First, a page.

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What's in Store for Generation Z in the Workplace

May 18 2015

A recent Time Magazine article on Generation Z predicted that "most intend to attend traditional college, but it's as much (if not more) for the social benefits and networking connections as it is for skills. Many know what they want to do and already have the means to do it."

Two educational trends are picking up steam: online learning and vocational training. "The costs of traditional college keep increasing, so many will price out and take a technological shortcut," says Erica Orange, executive vice president of New York business consultancy The Future Hunters. "We're now calling it competency-based education, which focuses on the mastery of work-related skills rather than command of a particular academic discipline."

According to the BBC, employers in the UK are already bracing for a change, and they predict that more students will go straight into apprenticeships or internships around the age of 16 or so instead of taking a more traditional higher education route. "We'll see more of this generation not going to university because of the high cost, but going straight into the workplace - and maybe doing some online studies, states Daria Taylor, co-founder of Talented Heads, a digital marketing and youth insights agency in London.

In addition, Generation Z is going to be a smaller group than the Millennials, so employers could find themselves with talent shortages in the future. And, as we learned in my blog posting two weeks ago, Gen Zers also want to start their own businesses and charities, so the implication for corporations and nonprofits is potentially profound.

So, how should businesses and charities think about attracting and retaining Gen Zers into their workplaces? Margaret Jacoby, founder and president of MJ Management Solutions, had the following suggestions in a recent Huffington Post article [March 19, 2015]:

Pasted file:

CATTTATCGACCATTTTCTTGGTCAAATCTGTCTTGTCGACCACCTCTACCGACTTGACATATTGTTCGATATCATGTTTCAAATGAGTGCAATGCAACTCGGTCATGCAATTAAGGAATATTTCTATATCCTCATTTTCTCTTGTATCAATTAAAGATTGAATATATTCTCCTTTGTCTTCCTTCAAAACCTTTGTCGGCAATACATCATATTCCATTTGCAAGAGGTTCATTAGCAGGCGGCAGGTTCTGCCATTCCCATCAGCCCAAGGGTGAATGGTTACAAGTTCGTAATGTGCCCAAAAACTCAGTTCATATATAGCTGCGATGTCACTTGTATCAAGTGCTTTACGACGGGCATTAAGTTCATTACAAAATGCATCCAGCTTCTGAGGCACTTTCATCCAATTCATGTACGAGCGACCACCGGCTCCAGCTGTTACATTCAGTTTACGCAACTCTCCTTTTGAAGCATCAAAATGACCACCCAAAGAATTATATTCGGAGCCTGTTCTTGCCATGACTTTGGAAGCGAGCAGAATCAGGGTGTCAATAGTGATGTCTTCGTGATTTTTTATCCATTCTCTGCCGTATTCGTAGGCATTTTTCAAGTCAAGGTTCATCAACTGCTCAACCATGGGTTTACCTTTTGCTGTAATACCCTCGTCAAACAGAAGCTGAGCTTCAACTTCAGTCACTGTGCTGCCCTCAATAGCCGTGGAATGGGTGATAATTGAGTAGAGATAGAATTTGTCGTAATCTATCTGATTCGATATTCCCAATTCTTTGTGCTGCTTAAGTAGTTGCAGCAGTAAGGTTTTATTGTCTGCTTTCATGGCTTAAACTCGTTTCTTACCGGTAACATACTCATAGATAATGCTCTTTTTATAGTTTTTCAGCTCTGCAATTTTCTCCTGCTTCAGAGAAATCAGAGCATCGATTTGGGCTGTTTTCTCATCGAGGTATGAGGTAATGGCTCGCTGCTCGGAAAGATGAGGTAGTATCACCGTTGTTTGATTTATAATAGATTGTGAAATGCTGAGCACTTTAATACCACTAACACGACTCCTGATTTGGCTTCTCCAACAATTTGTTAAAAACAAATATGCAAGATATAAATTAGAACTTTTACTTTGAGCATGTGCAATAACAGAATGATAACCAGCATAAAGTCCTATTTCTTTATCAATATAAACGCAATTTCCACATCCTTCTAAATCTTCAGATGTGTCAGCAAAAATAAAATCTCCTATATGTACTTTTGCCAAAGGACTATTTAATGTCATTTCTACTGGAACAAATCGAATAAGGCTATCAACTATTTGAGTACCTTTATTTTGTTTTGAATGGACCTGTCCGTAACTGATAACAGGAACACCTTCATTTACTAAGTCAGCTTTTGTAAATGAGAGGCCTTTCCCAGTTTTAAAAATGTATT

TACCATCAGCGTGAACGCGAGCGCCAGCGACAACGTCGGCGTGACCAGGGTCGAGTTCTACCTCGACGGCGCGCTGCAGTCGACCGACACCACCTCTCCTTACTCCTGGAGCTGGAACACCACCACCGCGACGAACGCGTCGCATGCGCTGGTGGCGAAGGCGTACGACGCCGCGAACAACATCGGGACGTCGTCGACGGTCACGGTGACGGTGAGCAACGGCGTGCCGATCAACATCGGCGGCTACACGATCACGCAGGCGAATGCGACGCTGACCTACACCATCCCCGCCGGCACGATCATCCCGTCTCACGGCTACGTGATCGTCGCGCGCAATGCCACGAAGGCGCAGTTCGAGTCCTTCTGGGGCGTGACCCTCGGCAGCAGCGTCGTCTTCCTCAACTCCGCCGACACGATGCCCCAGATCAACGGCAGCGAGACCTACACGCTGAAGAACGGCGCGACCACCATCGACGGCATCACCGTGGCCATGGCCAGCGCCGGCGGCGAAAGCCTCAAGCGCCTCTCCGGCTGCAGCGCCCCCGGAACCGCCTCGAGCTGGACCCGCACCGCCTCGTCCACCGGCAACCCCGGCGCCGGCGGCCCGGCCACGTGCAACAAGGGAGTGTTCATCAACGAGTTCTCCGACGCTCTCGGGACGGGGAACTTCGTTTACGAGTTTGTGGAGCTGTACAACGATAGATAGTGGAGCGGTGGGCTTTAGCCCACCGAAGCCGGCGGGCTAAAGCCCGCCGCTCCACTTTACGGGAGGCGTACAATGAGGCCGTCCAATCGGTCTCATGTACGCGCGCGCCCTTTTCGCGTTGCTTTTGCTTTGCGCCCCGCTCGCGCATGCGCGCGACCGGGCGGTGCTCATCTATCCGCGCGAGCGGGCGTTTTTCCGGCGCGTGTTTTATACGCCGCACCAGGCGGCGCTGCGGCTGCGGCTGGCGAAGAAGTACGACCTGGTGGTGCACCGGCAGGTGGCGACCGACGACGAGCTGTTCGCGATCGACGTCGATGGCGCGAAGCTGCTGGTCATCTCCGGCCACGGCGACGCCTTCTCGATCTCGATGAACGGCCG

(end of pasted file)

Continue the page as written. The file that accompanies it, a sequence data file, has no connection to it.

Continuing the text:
• Create high-intensity relationships. Gen Zers react better to highly defined, small work groups that have a strong peer leader. There must be an easy to identify chain of command. They respond best to managers that teach while leading.
  • Invest in training. Gen Z workers may need more training, especially in the area of interpersonal and communications skills.
  • Provide lots of awards. This generation has grown up used to rewards for even the smallest accomplishments. So, employers need to offer periodic rewards and redesign award programs continuously.
  • Offer dream positions. Gen Z workers thrive on opportunity. If you want to keep them invested and motivated, employers will need to show them that their dream jobs are within the business and help them get there.

Because they've grown up with terrorism and global recession, Gen Zers are expected to be more cautious and more skeptical than Millennials. This may make them less willing to take risks. On the other hand, they may make them more pragmatic than Millennials, and they may have more realistic expectations about their careers opportunities.

Angela Siddall, global talent acquisition and marketing manager at British American Tobacco predicts that staff retention may be a bigger challenge than ever even though Gen Zers could seek more stability and security than Millennials. This is because Gen Zers will want to give themselves a secure future by getting as much experience in as many different jobs as possible so that "if a job doesn't work out, they'll be sure to have something up their sleeve."

And, finally, employers may find Gen Zers clashing with Millennials as "members of Generation Z say they can work better if they go back to their cubes alone or work from home, while Millennials will want to work in teams and collaborate" according to Tammy Hughes, CEO of Claire Raines Associates, a generational consulting firm in Arizona.

As we at American Express focus on training the next generation of nonprofit leaders, we're keeping some of these challenges in mind. That's why we are working with the Presidio Institute and a consortium of nonprofit organizations and foundations to create an online platform for leadership development programs. While the current Millennial Generation may thrive on the face-to-face leadership programs that we sponsor, it's possible that the next generation will prefer more solitary, technologically savvy ways to develop their leadership skills.

If you have a question or comment, please follow me on Twitter at @timmcclimon and let's connect there.

In two weeks: They Told Him Not to Take That Job


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